And so, on this day when this first and best heroine of mine welcomes another year of life, l just wanted to say it loud and unreservedly that l am GRACED, BLESSED and PROUD to be her prodigal daughter!
Dear Gentle Readers and Followers, let me leave you both with 2004 poem and this beautiful piece of music about the sweetness of the mums most of us have been blessed with. Do have a wonderful season and end of year and hope to see us all right here on the blogosphere come next year.
I told her that as many times as Whitney Houston hummed Shoop in that famous song, as many times as l thought and wished her to exhale in life each day! In short, I decided to start calling her Shoop! And yes, all this is mindful of the post I once did wondering about the toughness of sibling love!
She was born some six years after myself and so I could very well babysit her. I love doing that and changing napkins and washing shit and all(diapers didn’t exist in the Cameroonian vocabulary then – the TV was just making its entrance to the territory you know)!
Shoop was a small round ‘yummy pumpkin’ of a girl and the first of us four siblings then to go to kindergarten (before Shoop came along, I don’t think sending off children there made any sense in terms of resources and availability of people to mind them at home). It was hilarious to watch her being accompanied with a spare napkin so early in the morning and at barely 1.5 years of age!
However, she actually loved that era. Indeed, once she could talk, the stories could last a bedtime! Such a jolly gal! I mean we share the same birthday (em just the day as in 18th)!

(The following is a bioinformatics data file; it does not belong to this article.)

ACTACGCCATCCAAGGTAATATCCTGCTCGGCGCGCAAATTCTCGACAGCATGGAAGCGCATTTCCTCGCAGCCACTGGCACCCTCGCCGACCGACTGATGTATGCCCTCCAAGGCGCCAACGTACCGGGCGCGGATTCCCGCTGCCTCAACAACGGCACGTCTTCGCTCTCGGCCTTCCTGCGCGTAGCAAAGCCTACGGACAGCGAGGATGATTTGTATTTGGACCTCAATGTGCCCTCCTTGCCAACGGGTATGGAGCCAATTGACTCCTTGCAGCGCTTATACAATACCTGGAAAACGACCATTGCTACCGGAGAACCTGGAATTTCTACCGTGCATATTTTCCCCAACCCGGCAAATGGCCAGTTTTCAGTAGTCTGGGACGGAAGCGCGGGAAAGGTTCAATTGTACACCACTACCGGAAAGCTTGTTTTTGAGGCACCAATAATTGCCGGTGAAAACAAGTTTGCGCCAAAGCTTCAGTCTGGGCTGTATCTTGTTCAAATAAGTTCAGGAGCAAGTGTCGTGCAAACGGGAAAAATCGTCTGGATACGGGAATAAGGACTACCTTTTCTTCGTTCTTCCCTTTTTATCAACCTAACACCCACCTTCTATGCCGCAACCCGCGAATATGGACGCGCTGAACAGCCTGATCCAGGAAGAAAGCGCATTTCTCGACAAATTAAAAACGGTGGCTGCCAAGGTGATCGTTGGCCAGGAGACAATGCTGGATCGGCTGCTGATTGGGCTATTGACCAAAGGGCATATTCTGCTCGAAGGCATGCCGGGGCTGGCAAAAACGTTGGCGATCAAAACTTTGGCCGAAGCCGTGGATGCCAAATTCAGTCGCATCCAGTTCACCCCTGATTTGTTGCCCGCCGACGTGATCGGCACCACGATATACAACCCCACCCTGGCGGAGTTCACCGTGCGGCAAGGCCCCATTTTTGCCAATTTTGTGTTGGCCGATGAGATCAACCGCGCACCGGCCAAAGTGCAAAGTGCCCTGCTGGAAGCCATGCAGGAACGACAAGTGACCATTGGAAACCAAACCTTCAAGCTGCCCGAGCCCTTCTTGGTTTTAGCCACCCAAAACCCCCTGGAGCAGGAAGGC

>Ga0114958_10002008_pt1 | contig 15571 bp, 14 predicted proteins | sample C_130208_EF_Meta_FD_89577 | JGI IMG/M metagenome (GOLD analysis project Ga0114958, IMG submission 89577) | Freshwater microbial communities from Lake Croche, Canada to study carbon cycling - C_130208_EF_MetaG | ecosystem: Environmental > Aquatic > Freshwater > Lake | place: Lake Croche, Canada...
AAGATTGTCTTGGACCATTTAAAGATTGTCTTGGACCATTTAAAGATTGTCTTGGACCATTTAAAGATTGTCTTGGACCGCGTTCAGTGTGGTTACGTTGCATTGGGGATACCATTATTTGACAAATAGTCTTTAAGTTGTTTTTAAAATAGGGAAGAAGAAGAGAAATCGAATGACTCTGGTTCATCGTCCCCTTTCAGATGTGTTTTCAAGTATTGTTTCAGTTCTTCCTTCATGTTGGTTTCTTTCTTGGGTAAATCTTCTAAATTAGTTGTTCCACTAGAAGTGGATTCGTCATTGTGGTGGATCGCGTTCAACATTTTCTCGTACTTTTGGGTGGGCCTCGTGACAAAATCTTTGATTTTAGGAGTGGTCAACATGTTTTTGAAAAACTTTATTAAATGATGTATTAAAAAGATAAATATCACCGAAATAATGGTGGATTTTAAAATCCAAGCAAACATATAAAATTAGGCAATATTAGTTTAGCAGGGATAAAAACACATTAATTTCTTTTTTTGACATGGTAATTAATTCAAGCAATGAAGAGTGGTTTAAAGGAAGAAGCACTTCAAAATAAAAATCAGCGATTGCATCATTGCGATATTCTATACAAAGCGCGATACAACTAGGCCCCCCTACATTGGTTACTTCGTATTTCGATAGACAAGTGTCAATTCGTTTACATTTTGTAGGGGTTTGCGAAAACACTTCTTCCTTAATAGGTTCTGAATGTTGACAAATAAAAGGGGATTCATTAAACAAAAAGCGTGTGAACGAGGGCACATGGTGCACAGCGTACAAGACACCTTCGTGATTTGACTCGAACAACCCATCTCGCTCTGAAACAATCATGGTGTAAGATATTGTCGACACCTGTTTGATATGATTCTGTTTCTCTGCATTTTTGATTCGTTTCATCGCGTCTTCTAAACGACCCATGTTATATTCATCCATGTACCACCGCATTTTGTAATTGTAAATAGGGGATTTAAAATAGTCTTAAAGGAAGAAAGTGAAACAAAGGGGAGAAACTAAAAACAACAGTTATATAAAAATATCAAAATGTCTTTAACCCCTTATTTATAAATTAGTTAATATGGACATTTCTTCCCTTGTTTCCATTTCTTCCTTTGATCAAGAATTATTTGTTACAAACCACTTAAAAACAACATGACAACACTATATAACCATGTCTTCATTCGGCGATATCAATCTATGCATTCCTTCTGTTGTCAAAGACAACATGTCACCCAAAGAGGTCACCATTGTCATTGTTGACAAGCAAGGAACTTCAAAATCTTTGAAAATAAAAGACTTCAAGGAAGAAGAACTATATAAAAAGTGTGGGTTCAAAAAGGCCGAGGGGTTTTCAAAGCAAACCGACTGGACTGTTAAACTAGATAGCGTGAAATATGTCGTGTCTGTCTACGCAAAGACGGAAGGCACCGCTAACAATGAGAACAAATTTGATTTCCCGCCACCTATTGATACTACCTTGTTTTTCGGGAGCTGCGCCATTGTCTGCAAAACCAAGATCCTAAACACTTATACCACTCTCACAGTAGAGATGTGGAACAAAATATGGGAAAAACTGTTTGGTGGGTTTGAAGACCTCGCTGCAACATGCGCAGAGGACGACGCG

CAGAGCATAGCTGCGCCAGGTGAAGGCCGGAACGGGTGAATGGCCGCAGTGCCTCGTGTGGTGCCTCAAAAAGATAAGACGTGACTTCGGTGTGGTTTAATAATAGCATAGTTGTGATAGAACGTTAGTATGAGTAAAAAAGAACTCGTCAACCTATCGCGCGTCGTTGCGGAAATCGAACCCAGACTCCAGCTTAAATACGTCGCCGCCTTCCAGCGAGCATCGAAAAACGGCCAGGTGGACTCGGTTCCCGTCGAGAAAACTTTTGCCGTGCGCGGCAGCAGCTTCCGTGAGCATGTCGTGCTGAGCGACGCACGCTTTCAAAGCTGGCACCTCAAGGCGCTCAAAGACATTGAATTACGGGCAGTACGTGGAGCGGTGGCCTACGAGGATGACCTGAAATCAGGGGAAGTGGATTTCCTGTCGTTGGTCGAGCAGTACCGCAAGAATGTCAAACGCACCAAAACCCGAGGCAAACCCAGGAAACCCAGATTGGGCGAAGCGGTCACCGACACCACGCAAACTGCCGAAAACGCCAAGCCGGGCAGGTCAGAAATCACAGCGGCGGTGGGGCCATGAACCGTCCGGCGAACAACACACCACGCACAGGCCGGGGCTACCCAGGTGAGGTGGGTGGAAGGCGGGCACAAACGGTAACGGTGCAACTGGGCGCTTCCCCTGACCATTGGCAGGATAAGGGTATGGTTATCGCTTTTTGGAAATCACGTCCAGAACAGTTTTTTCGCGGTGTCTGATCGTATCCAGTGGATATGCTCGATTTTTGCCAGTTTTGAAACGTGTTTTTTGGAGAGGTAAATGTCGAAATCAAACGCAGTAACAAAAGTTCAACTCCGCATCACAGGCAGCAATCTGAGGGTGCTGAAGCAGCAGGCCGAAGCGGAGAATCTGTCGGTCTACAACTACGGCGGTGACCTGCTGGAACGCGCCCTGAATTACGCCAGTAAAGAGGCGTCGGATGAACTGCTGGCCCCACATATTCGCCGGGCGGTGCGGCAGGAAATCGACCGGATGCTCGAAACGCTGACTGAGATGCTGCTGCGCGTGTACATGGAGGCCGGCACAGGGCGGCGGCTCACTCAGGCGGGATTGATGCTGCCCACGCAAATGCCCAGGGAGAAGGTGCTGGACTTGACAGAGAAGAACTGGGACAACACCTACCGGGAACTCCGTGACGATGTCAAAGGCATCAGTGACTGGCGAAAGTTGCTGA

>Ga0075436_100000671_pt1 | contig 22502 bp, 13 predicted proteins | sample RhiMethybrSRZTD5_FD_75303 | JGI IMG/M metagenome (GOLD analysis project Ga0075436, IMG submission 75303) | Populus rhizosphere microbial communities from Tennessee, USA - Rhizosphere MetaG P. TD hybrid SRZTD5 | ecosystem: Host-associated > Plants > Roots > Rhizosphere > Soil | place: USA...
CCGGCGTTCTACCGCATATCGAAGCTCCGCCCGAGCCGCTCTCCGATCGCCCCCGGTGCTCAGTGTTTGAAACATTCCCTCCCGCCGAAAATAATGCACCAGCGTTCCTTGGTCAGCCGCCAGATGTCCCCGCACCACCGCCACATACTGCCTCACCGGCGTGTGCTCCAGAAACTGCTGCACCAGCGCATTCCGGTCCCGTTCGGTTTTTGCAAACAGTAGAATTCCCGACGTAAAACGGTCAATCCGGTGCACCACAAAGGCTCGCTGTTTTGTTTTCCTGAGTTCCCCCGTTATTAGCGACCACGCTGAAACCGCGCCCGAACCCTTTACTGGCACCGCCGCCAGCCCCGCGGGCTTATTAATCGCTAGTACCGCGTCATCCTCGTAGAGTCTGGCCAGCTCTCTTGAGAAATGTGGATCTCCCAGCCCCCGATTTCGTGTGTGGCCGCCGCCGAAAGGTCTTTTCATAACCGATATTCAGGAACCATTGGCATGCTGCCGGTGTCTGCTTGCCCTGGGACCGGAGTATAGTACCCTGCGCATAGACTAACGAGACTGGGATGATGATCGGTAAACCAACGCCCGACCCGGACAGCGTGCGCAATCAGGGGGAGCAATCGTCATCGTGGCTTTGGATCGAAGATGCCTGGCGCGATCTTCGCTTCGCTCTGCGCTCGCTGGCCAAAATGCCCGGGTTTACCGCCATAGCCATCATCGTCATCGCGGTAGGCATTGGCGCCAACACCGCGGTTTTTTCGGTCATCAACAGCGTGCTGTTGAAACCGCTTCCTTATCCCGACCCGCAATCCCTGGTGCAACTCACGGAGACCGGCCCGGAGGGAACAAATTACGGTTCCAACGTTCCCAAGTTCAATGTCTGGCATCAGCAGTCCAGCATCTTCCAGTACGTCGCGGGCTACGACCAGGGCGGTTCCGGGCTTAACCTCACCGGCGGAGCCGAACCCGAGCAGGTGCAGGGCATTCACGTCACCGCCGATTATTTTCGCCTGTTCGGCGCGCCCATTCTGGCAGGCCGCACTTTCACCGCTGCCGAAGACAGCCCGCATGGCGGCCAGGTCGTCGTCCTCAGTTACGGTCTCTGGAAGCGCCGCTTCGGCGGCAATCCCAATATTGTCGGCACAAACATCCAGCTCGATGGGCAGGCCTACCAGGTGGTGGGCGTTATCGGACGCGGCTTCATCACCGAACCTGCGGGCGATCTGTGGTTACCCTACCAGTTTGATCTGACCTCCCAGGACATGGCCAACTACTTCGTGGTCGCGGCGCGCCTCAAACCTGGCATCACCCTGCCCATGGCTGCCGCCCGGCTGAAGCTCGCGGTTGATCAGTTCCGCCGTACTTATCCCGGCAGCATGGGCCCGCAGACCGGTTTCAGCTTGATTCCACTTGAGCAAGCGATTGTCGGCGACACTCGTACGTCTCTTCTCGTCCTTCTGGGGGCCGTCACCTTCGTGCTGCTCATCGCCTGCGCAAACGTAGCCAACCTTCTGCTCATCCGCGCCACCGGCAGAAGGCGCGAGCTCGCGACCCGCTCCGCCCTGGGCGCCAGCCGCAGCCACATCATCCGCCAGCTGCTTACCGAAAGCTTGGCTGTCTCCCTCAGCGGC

When Shoop was five or so, she literary became more of a patient than a kid. She had various successive ailments and was constantly in an out of hospital. This lasted for a decade and I could see mum again at ‘war’ for yet another child’s life. I mean, Shoop at some tender age spent a week in a coma – one of its rarest cases in that reference hospital. At another occasion, her right arm which broke I don’t know how, was in an orthopedic cast, her neck which hurt was bandaged, and there were boils on her body not to talk of the high fevers. Although I wrote some lines on that caste, I was so worried for my Shoop. I am so proud of this former patient turned Doctor!
Shoop and I therefore have a very special relationship. A few times, we are simply quiet. But most of the time, we are ‘gossip mates’!
I am that rebel of a big sister from whom you learn about ‘boyfriends’ and what not to do to avoid trouble with momma. The one with whom you gist about stuffs you dare not let the eldest hear nor your parents of course!